(d) Damages equal to the amount of the lost wages and benefits.
3. The court shall award reasonable costs, including court costs and attorney’s fees to the prevailing party in an action brought pursuant to this section.
4. The remedy provided for in this section is the exclusive remedy for an action brought pursuant to this section.
(Added to NRS by 1991, 942)
Nevada employers that maintain a hardline drug policy may wish to lean on subsection 1 above that says, “If that use does not adversely affect the employee’s ability to perform his or her job or the safety of other employees.” Some employers may wonder how off-duty cannabis use affects the mind and problem-solving faculties of an employee while on duty. The Nevada Association of Employers can be your resource and advocate when questions such as this arise.
The Feds & Legal Cannabis Use
It may or may not be a surprise to Nevada employers that Nevada marijuana laws directly conflict with federal marijuana laws. At the federal level in the United States, cannabis remains an illegal, Schedule I narcotic (Wikipedia.org).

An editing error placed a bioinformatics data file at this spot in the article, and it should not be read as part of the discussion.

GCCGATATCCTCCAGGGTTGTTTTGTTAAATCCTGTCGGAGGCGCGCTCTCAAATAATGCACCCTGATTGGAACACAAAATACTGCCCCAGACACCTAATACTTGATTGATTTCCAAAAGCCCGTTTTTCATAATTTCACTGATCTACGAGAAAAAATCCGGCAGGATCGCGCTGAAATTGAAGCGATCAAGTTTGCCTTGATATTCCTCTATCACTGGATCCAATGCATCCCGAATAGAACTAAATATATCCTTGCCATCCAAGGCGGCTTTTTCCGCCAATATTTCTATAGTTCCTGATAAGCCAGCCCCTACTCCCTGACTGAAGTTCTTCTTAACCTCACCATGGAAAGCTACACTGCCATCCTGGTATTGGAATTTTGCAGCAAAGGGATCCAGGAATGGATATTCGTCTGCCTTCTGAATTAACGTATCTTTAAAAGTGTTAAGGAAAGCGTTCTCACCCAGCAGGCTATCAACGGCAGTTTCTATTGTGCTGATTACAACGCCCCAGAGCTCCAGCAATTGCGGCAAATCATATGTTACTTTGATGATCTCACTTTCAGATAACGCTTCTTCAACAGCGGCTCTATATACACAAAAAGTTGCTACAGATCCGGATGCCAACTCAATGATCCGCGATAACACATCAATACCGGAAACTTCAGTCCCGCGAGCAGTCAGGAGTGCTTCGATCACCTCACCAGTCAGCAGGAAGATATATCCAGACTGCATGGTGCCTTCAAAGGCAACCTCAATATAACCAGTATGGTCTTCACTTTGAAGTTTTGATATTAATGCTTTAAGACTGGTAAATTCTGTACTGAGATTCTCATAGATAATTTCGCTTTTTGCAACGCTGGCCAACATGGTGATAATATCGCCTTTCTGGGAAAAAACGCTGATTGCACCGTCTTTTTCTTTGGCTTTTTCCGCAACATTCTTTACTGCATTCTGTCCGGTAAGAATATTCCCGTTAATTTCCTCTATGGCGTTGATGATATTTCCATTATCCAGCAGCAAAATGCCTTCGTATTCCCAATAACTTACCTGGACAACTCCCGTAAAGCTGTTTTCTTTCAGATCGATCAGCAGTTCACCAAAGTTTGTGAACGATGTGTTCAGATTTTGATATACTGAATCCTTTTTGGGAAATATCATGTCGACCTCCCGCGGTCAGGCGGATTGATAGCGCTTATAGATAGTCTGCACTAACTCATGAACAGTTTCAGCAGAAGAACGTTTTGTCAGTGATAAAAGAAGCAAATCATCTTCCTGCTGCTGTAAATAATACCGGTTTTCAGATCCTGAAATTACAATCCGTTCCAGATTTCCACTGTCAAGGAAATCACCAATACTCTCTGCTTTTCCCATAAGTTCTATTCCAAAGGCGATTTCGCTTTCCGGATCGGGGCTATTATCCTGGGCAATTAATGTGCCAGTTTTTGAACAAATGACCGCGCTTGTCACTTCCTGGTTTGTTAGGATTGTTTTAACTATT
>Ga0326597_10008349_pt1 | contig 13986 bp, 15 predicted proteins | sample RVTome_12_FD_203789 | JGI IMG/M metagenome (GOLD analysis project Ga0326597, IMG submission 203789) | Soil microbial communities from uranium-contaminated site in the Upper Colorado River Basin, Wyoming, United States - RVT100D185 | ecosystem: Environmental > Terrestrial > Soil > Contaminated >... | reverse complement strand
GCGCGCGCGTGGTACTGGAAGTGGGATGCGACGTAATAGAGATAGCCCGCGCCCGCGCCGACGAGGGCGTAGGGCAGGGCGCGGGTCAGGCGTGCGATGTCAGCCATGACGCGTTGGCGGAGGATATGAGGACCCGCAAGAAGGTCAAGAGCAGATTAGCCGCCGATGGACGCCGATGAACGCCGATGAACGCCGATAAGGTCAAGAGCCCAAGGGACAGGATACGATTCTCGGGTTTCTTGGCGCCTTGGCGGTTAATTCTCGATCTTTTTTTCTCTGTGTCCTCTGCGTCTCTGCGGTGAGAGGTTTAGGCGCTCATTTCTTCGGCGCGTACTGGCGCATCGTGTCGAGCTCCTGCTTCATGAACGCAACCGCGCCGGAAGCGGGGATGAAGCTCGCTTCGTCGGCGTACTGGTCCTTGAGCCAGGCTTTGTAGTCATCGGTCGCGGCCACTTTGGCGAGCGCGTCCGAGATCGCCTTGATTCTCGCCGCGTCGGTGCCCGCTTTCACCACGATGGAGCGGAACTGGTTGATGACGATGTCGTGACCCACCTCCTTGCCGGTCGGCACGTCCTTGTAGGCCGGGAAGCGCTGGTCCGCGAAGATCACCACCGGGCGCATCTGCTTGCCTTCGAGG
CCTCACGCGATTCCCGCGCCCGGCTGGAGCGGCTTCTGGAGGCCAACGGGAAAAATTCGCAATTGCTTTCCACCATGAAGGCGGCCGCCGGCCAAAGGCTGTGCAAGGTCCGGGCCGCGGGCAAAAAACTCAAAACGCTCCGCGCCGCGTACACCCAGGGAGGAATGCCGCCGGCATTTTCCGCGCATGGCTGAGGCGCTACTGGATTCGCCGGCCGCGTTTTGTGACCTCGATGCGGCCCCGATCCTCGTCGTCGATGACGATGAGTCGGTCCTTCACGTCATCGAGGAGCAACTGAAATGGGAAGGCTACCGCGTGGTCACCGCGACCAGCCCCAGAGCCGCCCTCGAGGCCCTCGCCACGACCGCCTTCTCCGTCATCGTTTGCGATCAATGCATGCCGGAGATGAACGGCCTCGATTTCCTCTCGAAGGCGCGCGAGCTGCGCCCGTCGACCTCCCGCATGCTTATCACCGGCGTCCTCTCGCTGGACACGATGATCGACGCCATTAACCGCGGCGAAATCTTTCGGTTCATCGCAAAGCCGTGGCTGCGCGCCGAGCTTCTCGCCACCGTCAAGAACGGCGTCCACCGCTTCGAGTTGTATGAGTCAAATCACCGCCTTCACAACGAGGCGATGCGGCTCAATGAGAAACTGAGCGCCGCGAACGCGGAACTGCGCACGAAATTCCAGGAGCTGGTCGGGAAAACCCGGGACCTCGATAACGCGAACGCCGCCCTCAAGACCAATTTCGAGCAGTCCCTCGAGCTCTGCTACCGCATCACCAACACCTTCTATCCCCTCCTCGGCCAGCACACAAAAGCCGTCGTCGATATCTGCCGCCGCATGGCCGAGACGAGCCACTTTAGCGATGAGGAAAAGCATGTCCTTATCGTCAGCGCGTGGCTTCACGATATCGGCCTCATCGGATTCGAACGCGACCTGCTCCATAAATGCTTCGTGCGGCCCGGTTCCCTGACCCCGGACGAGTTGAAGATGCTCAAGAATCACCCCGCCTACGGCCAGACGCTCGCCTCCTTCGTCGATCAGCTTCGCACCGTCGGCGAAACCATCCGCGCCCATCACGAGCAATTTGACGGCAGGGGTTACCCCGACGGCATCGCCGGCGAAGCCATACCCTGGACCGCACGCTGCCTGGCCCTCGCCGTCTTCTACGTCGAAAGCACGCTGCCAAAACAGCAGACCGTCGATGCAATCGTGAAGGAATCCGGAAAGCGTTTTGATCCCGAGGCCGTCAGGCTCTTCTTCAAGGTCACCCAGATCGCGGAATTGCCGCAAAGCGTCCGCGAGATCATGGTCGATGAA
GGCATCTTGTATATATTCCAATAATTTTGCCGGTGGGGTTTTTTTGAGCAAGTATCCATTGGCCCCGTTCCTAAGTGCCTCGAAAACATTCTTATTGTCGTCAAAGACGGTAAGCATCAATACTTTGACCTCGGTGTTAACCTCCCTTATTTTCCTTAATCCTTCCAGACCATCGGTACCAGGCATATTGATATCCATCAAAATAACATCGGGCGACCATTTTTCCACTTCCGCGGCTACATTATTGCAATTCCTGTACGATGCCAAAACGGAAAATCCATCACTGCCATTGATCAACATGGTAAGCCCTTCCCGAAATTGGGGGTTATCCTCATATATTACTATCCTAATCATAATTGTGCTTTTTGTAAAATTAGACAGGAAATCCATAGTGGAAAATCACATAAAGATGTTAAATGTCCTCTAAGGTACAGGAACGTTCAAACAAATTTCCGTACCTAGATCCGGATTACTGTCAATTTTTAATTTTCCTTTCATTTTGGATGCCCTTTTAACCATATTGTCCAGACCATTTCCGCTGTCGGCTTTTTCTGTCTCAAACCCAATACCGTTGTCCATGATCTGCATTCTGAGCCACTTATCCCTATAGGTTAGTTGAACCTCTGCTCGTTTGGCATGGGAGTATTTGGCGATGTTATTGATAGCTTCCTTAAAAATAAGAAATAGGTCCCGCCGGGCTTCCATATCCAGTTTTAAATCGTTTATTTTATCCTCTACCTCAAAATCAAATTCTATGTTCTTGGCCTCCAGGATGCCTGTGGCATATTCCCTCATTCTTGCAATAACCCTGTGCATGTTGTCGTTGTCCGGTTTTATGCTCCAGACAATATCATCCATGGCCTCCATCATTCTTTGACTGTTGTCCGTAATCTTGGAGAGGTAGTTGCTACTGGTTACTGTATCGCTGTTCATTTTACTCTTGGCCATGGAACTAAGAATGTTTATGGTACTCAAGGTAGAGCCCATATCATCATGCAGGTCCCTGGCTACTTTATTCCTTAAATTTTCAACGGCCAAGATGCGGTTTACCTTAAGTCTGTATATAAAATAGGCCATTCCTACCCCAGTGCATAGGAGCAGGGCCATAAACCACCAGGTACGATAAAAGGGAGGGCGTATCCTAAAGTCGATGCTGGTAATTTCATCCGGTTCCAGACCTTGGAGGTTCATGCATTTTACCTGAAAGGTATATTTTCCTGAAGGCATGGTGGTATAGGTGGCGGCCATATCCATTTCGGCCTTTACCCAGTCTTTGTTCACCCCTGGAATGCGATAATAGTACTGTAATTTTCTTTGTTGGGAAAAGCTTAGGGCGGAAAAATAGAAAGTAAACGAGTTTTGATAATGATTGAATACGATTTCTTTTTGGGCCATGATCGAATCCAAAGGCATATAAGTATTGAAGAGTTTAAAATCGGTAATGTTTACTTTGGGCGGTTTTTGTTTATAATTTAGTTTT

If Nevada deems cannabis use conditionally legal but the federal government does not, what does that mean for Nevada employers?
One factor to consider is how closely your business works with the federal government.
Does your business rely on federal funding? For example, the Bureau of Land Management may not be able to relax its drug policy because it is a federal institution.
Another example would be any business that is required to keep a Federal Firearms License (FFL). The issue is obvious just by looking at the name of the license: Federal Firearms License. Any business that depends on the federal government to legally operate must exercise additional caution when considering employment decisions impacted by cannabis.
Weed & Nevada Public Safety Officials